-685 (333 SE2d 835
) (1985). 'Further, the doctrine of res judicata will bar an action "even if some new factual allegations have been made. . . .", (Cits.)' Williams v. Summit Psychiatric Centers, 185 Ga. App. 264
, 267-268 (6) (363 SE2d 794
) (1987)." City of Macon v. Pasco Bldg. Systems, 191 Ga. App. 48
, 50 (380 SE2d 718
The present litigation is between the seller in a real estate transaction and the escrow agent for both seller and buyer. The prior litigation was between seller and buyer, in which the buyer was represented by the escrow agent acting as attorney. There being a difference in parties, it must be determined if Porter was "in privity" with Sweetwater for purposes of res judicata and collateral estoppel.
One serving as an escrow agent is governed by certain principles. "[I]n a situation such as this, the escrow agent is properly classified as the agent of both parties, rather than as a subagent of only one of the parties with a fiduciary relationship owed solely to that party." Fickling & Walker Co. v. Giddens Constr. Co., 258 Ga. 891
, 895 (1) (376 SE2d 655
) (1989). There is in such a situation a contract and privity between the grantor and grantee, and the third party is by mutual agreement constituted escrow agent of both. Fickling, supra at 896.
The escrow agent's rights and duties are as described by law and by the escrow agreement. Marathon U. S. Realties v. Kalb, 244 Ga. 390
, 392 (260 SE2d 85
) (1979). The agent's purpose is only to fulfill the terms of that agreement. "Title [of the escrowed property] remains in the depositor who surrenders his property to the third party until all conditions of the escrow are accomplished or it is abandoned and he or another receives the property from the depository. [Cit.]" Collins v. Norton, 136 Ga. App. 105 (1) (220 SE2d 279) (1975)
Thus, the escrow agent has no right to the property which he holds but is bound only to treat the property as required by the escrow agreement and the law.
"Of course, parties include privies, usually defined as all persons who are represented by parties and claim under them, the term privity denoting a mutual or successive relationship to the same rights of property [cits.], but not different rights in the same property. [Cits.]." (Emphasis supplied.) Cincinnati &c. R. Co. v. Hilley, 118 Ga. App. 293
, 294 (1) (163 SE2d 438
) (1968); Smith v. Wood, 115 Ga. App. 265
, 268 (4) (154 SE2d 646
Laying aside the issue of Porter's allegiance to both seller and buyer, it is clear from the foregoing that Porter was not in privity with Sweetwater for purposes of res judicata and collateral estoppel. See A. R. Hudson Realty v. Hood, 151 Ga. App. 778
, 779 (1) (262 SE2d 189
) (1979), overruled on other grounds, Merrill Lynch &c. v. Zimmerman, 248 Ga. 580 (285 SE2d 181) (1981)
2. There is a further impediment to the res judicata/collateral estoppel claim, that of proof. In order to prove res judicata or collateral estoppel, a litigant must introduce those portions of the prior proceeding, duly certified, which are necessary to prove the defense. Boozer v. Higdon, 252 Ga. 276
, 277 (313 SE2d 100
) (1984). Only the Order of the Cobb court, but not the Complaint and Answer, is certified. Secondly, they do not reveal which issues involved in the present suit, if any, were definitely decided by that court, another requirement. OCGA 24-7-20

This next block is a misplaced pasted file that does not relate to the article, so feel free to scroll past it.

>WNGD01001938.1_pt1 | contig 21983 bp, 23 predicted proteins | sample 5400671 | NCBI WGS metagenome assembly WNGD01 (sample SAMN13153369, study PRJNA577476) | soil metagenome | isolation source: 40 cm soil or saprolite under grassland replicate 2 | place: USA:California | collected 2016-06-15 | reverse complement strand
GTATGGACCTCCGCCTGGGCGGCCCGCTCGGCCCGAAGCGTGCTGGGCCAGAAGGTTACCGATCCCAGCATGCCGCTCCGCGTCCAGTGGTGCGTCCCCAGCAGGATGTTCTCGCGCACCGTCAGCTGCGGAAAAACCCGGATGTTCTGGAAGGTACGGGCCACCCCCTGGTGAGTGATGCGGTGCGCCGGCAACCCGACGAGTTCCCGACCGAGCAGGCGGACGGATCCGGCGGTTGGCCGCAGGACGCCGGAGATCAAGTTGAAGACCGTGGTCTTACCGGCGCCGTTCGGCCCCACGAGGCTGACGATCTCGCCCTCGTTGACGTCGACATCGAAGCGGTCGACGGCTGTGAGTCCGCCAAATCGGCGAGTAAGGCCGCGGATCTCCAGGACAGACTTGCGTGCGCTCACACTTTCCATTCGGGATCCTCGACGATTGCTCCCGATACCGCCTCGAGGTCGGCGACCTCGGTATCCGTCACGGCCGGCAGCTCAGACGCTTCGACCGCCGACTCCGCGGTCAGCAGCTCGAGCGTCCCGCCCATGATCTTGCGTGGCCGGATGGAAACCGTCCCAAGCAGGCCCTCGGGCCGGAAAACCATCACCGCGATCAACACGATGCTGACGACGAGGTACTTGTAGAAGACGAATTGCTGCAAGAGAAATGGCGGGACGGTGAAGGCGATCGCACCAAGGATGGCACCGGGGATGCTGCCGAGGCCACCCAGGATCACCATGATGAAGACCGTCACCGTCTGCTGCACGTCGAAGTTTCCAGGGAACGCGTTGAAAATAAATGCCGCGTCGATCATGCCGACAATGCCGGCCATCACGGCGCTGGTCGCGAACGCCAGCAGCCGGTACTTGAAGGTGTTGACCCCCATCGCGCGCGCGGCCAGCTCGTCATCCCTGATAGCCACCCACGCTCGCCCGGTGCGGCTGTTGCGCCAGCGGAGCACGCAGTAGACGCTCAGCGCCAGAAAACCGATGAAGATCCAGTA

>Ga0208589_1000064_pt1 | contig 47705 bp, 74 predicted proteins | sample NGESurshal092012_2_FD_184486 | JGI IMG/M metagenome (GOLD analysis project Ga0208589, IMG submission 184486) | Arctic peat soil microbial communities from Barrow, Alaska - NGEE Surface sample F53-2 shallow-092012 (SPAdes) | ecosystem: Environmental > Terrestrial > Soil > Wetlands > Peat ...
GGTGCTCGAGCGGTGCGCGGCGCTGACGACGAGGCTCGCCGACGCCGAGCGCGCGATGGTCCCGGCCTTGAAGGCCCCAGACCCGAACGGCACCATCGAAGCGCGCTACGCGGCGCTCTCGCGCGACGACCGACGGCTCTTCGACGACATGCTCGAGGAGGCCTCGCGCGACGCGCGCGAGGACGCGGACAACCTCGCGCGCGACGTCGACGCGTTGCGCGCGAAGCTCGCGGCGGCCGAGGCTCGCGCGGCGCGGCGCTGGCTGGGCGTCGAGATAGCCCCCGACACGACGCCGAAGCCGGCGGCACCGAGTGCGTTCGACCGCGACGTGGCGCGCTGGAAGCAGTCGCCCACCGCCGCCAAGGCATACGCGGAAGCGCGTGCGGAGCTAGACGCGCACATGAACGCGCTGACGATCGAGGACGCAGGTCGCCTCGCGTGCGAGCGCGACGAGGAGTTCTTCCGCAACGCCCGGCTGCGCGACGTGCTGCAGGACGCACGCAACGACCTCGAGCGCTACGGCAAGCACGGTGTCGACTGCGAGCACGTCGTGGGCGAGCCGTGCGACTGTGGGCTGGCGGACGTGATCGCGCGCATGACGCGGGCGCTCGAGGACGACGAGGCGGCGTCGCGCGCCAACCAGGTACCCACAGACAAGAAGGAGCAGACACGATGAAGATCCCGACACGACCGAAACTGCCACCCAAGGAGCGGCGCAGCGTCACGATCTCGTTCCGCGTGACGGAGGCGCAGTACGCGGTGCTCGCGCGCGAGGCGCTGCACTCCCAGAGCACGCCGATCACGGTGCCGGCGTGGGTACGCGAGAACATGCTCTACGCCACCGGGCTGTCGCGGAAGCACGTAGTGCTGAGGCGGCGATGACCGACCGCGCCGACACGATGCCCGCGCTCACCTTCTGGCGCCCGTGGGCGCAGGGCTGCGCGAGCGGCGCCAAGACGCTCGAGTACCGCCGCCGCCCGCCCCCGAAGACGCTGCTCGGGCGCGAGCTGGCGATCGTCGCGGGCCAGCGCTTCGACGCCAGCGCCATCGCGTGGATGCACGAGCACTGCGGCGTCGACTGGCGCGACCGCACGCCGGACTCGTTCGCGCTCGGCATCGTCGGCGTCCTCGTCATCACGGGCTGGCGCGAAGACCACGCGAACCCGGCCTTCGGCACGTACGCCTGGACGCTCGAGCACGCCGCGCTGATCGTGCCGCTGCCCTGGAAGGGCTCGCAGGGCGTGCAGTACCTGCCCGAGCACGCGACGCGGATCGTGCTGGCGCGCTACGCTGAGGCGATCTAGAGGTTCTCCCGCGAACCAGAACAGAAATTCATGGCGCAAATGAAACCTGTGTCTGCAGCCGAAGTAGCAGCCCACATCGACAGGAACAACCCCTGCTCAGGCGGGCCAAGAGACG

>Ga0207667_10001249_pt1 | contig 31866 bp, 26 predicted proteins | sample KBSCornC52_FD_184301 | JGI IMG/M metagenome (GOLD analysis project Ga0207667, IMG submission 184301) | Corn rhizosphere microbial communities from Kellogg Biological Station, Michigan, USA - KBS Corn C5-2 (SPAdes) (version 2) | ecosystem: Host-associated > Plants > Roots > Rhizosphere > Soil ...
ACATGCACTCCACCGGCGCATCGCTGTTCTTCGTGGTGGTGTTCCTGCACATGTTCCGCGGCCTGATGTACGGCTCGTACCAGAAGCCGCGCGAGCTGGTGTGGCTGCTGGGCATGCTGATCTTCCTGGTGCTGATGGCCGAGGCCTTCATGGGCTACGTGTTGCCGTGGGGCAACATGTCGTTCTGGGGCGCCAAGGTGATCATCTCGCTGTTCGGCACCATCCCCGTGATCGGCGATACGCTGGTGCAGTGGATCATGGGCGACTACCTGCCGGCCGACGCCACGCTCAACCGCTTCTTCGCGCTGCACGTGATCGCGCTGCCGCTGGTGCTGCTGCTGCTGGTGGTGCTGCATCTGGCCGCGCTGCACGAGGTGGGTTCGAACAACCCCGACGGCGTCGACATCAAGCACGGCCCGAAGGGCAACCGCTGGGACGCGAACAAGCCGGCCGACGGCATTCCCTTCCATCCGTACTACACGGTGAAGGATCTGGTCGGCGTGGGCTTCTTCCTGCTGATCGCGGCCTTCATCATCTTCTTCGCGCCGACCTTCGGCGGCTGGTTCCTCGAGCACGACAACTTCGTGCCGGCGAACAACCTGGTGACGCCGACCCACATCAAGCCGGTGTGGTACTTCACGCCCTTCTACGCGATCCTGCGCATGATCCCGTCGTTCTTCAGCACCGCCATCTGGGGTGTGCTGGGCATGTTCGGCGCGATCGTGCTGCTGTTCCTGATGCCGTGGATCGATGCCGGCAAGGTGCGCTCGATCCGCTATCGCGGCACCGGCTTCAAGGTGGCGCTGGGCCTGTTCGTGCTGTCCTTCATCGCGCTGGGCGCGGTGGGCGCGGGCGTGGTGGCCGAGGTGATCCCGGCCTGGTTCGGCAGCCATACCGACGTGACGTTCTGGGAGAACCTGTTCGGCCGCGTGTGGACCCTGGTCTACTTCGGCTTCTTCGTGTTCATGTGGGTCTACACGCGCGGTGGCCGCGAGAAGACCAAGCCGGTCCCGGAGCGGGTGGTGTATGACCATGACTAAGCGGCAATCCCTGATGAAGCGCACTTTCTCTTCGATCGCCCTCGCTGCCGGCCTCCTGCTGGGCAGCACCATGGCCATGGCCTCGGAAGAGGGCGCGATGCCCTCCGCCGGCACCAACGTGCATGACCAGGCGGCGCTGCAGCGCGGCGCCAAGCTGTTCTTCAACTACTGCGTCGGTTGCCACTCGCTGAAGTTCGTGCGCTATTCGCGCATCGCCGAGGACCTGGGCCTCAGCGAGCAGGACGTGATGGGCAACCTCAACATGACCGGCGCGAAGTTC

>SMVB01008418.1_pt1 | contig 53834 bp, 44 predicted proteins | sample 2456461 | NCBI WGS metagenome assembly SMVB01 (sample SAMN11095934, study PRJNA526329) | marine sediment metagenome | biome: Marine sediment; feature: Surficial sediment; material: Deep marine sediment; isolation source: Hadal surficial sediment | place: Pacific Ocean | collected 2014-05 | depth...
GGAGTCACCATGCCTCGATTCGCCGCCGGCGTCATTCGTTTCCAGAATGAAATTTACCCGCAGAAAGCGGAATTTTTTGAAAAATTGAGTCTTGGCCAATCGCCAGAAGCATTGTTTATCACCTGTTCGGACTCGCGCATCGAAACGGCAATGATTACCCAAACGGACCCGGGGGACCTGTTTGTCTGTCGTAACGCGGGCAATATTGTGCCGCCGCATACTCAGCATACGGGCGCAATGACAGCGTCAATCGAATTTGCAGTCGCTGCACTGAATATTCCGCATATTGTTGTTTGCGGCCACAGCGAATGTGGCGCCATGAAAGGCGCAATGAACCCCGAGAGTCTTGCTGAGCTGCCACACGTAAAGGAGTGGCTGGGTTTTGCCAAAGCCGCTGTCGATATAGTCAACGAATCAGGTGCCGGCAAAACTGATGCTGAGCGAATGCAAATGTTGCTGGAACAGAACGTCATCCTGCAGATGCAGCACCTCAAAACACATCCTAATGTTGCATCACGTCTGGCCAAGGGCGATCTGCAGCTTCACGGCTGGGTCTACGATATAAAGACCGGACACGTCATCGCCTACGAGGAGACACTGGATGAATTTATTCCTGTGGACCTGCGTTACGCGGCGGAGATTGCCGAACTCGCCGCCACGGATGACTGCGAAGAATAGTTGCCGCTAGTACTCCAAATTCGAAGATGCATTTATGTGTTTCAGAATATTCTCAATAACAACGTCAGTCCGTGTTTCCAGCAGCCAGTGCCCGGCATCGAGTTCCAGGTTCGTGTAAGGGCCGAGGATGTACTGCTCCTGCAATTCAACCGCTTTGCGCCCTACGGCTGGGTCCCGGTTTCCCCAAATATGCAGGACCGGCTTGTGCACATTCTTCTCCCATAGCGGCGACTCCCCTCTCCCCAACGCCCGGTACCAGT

; Glen Oak, Inc. v. Henderson, 258 Ga. 455
, 456 (1a) (369 SE2d 736
The grant of judgment to Porter was error.
The lien was filed on February 10, 1983, pursuant to the Mechanics & Materialman's Lien Statute, OCGA 44-14-360
et seq. The filing of a lien by an unpaid subcontractor, as occurred here, does not mean the lien will automatically ripen into foreclosure of the real property. The lien statutes are strictly construed and strict compliance with them is required. Allied Elec. Contractors v. Kern & Co., 184 Ga. App. 747
, 748 (362 SE2d 452
) (1987). The contract under which the work was performed must have been substantially complied with and the lien must be filed within three months of completion of the work and in compliance with the statute. OCGA 44-14-361.1
(a) (1) & (2). Since the prime contractor had filed bankruptcy, North Brothers could have perfected its lien by foreclosing against the property "if filed within 12 months from the time the lien becomes due." OCGA 44-14-361.1
Before such a suit was filed, Mr. Roberts posted a property bond on July 29, 1983, pursuant to OCGA 44-14-364
. The effect of such a bond is to serve as a replacement for the lien. North v. Waffle House, 177 Ga. App. 162
, 163 (1) (338 SE2d 750
) (1985); Stonepecker, Inc. v. Shepherd Constr. Co., 188 Ga. App. 513 (373 SE2d 295) (1988)
. After such a bond is filed, "it is still incumbent upon the lien claimant who brings suit against the principal and surety on the bond to prove entitlement to the underlying lien. [Cit.]" North, supra.
After the bond was filed and the lien thereby released, Sweetwater chose for reasons of its own to voluntarily pay North the amount claimed due, the cause of action against the property having been extinguished. Having done so, Sweetwater made it legally impossible for a determination to be made that the Robertses owed any money to North Brothers. The only mechanism for doing so would have been during suit on the bond, but unnecessary payment by Sweetwater obviated that.
Therefore, the Robertses were entitled to the funds which had been paid to them for the property by Sweetwater and placed in escrow by them with Porter for this contingency which is now legally impossible.
Bannister & Black, Charles C. Black, for appellants.